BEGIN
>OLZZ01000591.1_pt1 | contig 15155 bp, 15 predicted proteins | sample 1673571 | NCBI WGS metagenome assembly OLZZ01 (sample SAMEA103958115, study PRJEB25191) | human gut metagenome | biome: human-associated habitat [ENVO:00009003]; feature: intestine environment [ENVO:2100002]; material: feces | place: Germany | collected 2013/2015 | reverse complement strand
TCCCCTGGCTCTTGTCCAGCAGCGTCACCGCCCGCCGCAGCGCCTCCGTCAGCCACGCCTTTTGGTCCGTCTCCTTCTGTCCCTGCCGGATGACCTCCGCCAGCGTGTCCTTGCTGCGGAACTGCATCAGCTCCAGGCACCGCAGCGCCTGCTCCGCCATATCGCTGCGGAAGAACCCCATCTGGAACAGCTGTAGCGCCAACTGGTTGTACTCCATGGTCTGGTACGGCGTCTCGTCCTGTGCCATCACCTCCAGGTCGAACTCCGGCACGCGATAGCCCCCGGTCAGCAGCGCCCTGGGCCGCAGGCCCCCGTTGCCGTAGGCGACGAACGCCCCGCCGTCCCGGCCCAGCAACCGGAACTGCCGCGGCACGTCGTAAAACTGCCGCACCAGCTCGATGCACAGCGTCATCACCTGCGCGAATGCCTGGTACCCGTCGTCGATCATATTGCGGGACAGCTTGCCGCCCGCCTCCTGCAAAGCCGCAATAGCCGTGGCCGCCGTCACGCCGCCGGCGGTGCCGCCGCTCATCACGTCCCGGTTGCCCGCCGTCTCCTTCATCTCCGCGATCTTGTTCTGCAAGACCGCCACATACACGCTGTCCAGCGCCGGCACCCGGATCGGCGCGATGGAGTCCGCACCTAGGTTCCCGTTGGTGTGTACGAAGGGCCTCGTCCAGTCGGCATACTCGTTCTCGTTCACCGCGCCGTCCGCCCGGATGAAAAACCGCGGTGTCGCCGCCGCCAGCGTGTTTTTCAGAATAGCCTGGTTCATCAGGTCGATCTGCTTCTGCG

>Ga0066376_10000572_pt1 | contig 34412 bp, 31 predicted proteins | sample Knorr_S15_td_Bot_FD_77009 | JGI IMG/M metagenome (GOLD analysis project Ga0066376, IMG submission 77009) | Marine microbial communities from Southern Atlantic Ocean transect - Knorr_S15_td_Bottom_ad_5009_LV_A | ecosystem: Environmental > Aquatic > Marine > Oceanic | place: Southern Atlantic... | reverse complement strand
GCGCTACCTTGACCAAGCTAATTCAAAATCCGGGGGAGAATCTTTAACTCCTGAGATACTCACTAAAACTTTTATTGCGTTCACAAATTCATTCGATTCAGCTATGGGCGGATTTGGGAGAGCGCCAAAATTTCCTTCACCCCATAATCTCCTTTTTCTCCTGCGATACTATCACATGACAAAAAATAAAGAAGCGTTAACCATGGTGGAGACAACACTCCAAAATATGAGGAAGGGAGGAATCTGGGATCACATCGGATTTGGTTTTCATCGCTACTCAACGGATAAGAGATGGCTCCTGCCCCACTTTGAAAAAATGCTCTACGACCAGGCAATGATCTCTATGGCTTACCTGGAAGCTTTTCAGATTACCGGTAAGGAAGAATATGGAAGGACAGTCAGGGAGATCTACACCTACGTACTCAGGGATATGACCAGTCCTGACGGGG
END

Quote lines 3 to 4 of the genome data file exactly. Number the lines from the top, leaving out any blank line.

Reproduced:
>Ga0066376_10000572_pt1 | contig 34412 bp, 31 predicted proteins | sample Knorr_S15_td_Bot_FD_77009 | JGI IMG/M metagenome (GOLD analysis project Ga0066376, IMG submission 77009) | Marine microbial communities from Southern Atlantic Ocean transect - Knorr_S15_td_Bottom_ad_5009_LV_A | ecosystem: Environmental > Aquatic > Marine > Oceanic | place: Southern Atlantic... | reverse complement strand
GCGCTACCTTGACCAAGCTAATTCAAAATCCGGGGGAGAATCTTTAACTCCTGAGATACTCACTAAAACTTTTATTGCGTTCACAAATTCATTCGATTCAGCTATGGGCGGATTTGGGAGAGCGCCAAAATTTCCTTCACCCCATAATCTCCTTTTTCTCCTGCGATACTATCACATGACAAAAAATAAAGAAGCGTTAACCATGGTGGAGACAACACTCCAAAATATGAGGAAGGGAGGAATCTGGGATCACATCGGATTTGGTTTTCATCGCTACTCAACGGATAAGAGATGGCTCCTGCCCCACTTTGAAAAAATGCTCTACGACCAGGCAATGATCTCTATGGCTTACCTGGAAGCTTTTCAGATTACCGGTAAGGAAGAATATGGAAGGACAGTCAGGGAGATCTACACCTACGTACTCAGGGATATGACCAGTCCTGACGGGG